John Wright writes at length in the River Cottage handbook on mushrooms – which is so drily witty that even if you have no intention of ever going foraging I encourage you to read it – at the mystery that surrounds fungi’s inexplicable ability to appear in the same spot year after year without apparent roots’. That led to our ancestors regarding fungi – and the pejorative term ‘toadstool’ – as mysterious agents of evil, which is why they were often associated with witchcraft.

Scientists have only relatively recently discovered why fungi could grow in this way. It turns out they are not plants at all; they are an entirely different species. And mushrooms are just the reproductive organs used to spread the spores so that fungi can reproduce. Most of the organism is in fact a microscopically thin fibre that lives hidden in the ground and forms an invisible but enormous ‘cotton-wool like mass’ called a mycelium.
I tell John that when I read this I was absolutely astonished – why has nobody told me before? – and that’s before I then read why certain mushrooms can be cultivated and others can only be found growing wild.

‘I know,’ he laughs. ‘It’s otherworldly. They are unrelated to us and they are unrelated to plants. They are no more related to plants than we are. It’s literally a different world.’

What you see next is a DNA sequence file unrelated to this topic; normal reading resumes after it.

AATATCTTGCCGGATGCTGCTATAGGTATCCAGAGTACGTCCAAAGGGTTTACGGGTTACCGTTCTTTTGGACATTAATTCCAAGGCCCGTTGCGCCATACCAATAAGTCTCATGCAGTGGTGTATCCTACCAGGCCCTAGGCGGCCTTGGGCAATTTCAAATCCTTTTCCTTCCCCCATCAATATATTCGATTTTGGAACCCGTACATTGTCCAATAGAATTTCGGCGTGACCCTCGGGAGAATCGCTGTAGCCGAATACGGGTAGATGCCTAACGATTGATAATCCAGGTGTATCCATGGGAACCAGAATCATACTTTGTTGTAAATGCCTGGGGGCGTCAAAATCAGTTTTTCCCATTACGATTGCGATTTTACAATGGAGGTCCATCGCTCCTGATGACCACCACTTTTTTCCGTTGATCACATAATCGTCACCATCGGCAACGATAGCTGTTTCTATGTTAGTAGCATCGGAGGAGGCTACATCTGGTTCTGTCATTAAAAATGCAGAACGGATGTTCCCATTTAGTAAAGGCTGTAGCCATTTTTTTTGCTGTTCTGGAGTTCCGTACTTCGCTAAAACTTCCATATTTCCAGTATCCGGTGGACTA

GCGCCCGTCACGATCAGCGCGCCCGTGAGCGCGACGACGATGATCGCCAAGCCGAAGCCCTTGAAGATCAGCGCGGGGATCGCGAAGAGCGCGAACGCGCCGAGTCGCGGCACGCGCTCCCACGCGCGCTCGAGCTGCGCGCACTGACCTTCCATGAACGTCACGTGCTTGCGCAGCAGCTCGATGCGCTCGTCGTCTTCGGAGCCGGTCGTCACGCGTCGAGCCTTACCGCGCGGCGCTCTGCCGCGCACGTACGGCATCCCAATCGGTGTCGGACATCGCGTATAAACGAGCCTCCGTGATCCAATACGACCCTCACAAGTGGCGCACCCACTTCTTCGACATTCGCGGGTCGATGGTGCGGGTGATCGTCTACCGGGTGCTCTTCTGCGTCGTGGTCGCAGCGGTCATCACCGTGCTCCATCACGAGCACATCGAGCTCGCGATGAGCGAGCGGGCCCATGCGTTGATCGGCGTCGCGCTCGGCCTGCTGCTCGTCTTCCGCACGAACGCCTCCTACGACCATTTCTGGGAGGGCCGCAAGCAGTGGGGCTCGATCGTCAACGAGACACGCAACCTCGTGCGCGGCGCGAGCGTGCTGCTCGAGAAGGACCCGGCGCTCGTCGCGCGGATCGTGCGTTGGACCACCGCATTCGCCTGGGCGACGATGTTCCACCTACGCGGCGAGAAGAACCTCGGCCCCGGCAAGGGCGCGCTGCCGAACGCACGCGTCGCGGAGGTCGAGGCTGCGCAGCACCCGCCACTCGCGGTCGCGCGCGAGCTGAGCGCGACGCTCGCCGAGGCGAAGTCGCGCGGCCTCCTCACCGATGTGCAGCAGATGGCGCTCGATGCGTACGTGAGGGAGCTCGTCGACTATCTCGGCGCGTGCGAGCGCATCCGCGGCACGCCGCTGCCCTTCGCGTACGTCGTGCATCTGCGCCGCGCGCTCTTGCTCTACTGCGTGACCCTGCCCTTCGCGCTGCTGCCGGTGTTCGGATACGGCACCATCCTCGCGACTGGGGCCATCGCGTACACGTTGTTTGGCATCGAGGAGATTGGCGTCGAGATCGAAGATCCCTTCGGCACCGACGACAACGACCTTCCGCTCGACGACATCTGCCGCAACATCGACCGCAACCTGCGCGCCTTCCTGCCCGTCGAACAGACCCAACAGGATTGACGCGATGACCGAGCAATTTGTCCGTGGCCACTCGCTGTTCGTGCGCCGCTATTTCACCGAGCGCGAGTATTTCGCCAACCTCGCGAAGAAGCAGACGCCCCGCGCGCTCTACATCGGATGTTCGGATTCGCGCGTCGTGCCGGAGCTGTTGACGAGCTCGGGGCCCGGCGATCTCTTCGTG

‘Conservation is not a serious problem with the fungi as long as you don’t go barking mad and pick everything. The fruiting bodies are just that; the main organism is underground. You see this in the press all the time and it drives me mad. You get articles when it’s a bad year for fungi and they say “it’s bad because it was all picked last year”. It’s absolute nonsense. It’s like saying that people have picked all the apples off a tree so there’ll be none for next year – it just doesn’t work like that.’

‘Ultimately, if you pick mushrooms it will do no immediate harm to the plant itself, but having said that, there are good reasons for being sensible. Mushrooms are there to spread the spores that allow the mycelium to live elsewhere and it drives me mad when people pick everything they see and then chuck it all away when they get home and find out its inedible. Also, they are part of an ecosystem. There are maggots which rely on fungi, so if you pick all the mushrooms then those maggots can’t survive and that will have knock-on effects elsewhere in the ecosystem.’